• We are accustomed to gold, silver, and bronze medals for first, second, and third place. At the 1896 Games, first-place finishers were awarded a silver medal, olive branch, and a diploma, while second-place received a copper medal, laurel branch, and a diploma. Nothing for third place.
  • Athletes weren’t officially sponsored by their nation of origin back then. Historical accounts conflict as to the exact number of countries represented. The estimate is 11-14 countries.
  • 241 athletes competed. Amateur status was required.
  • There were 43 events, spanning 9 sports.


The Sun, 18 April 1896. Via Chronicling America.
The Sun, 18 April 1896. Via Chronicling America.

Are you following the 2016 Olympic Games on television? Do you have a favorite sport? I’d love to hear from you.

Until next time,





3 people like this post.

8 thoughts on “It almost didn’t happen: the 1896 Summer Olympics”

  1. Margot KinbergMargot Kinberg

    Thanks, as ever, Kathy, for this really interesting information. There’s so much of that that I didn’t know. It’s hard to believe that the Olympics has changed so much from those days. This year, there’s even a Refugee team. It makes me wonder what’s in store for the games in the future.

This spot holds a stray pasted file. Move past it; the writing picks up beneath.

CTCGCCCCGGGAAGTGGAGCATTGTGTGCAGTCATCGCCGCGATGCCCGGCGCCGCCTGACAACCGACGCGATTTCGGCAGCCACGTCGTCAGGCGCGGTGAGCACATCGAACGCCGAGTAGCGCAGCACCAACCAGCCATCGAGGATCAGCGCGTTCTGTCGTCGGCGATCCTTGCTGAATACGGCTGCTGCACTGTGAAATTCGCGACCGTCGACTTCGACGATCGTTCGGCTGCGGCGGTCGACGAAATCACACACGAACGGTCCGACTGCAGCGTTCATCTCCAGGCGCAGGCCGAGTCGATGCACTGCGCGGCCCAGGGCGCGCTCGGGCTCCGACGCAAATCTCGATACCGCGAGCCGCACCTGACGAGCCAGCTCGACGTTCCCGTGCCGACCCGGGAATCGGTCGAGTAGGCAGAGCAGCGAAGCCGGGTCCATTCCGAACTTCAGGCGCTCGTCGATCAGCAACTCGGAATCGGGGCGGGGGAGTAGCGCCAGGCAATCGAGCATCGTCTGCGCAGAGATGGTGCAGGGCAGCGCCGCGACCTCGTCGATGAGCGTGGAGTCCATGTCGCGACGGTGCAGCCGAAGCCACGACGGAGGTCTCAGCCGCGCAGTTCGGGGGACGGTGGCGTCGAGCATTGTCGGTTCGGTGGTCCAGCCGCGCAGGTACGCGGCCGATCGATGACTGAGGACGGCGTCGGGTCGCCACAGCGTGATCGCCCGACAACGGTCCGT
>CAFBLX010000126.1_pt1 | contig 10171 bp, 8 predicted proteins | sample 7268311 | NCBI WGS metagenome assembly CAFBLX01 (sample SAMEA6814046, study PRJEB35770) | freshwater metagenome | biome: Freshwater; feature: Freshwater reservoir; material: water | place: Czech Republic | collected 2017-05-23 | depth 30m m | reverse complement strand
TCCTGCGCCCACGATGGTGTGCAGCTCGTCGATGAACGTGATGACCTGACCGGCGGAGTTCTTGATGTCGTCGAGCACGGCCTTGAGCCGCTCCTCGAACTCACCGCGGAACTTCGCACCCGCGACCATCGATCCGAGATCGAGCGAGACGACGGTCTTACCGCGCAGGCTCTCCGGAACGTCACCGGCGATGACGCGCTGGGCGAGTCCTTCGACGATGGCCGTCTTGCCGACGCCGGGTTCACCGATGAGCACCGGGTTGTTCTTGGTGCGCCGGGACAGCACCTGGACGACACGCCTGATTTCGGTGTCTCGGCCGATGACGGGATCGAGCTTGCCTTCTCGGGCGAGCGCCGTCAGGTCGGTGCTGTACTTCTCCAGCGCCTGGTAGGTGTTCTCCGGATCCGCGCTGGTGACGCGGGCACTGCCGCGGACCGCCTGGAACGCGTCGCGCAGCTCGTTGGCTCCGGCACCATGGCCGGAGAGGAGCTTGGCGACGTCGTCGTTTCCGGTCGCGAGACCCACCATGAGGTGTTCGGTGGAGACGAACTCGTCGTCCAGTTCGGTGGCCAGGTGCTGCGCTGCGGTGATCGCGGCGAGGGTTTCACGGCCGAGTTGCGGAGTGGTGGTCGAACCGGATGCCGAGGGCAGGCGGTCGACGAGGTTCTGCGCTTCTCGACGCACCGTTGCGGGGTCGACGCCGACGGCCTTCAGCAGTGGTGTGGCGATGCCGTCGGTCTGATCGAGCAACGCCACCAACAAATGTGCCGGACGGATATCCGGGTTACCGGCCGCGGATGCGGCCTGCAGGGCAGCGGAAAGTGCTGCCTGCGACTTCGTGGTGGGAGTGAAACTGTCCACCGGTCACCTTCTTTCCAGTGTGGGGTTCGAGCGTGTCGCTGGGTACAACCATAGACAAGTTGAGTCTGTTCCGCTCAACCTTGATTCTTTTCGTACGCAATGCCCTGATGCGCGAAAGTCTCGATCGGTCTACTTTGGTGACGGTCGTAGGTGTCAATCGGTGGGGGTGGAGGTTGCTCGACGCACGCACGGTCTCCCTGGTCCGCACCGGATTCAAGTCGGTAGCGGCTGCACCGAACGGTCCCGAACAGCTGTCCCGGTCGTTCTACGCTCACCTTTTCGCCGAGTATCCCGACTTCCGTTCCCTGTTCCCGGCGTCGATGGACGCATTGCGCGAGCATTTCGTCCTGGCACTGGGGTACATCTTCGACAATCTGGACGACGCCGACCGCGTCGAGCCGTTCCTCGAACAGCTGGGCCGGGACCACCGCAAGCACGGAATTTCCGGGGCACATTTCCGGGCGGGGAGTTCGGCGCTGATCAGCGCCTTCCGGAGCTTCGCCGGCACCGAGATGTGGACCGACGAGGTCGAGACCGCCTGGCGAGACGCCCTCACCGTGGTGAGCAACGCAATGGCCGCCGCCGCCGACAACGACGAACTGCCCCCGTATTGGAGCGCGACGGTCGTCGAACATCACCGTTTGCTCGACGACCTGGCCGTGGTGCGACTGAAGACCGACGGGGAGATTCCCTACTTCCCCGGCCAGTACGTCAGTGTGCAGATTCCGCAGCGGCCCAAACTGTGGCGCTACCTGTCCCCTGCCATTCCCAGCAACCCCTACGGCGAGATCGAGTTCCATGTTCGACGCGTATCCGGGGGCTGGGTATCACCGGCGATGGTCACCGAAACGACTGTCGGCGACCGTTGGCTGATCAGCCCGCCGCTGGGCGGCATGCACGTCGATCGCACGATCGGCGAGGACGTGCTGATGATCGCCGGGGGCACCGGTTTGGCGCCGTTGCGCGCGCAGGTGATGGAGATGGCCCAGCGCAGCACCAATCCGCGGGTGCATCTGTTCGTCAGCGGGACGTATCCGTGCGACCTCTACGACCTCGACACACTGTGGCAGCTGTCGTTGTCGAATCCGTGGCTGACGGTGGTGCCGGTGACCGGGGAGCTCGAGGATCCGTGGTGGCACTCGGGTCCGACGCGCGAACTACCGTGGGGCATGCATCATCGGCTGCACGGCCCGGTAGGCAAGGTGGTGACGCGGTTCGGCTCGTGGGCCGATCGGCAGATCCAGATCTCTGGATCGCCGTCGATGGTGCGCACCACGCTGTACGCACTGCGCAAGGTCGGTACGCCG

2. Ann BurrussAnn Burruss

    I am retired for the first time since previous summer olympics. I t is so great to be able to watch any time of the day! Sad to say I normally fall asleep before late evening events are held. Enjoy swimming, diving, gymnastics, biking, volleyball??? and just about any of the events and most especially the info given about the olympics and athletes history.
    Thanks for the article, enjoyed learning something new.

  3. Kassandra LambKassandra Lamb

    Fascinating! Thanks for sharing this, Kathy. I love hearing about the history of how things got started.

    And I love that there is a refugee team this year.

  4. PatriciaPatricia

    I am always interested in the Olympics but only certain sports. I will rarely stay up really late to watch the competition, though. Can you say DVR? I usually watch the medal counts but don’t make it a practice to skip other things in order to watch the Olympics.

    That said, I love women’s gymnastics (not so much men’s) and in particular rhythmic gymnastics (as opposed to the ones with apparatuses) and diving the best. In the winter I like ice skating (couples is my favorite) and bobsledding. I sometimes watch skiing, too.

    Your historical information is very interesting. I love that Constantine petitioned the people for money to sponsor the games. How cool is that? Wonder how many people nowadays would contribute (besides big corporate sponsors, I mean)? Just goes to show, where there’s a will, there’s a way.

    Patricia Rickrode
    w/a Jansen Schmidt


Comments are closed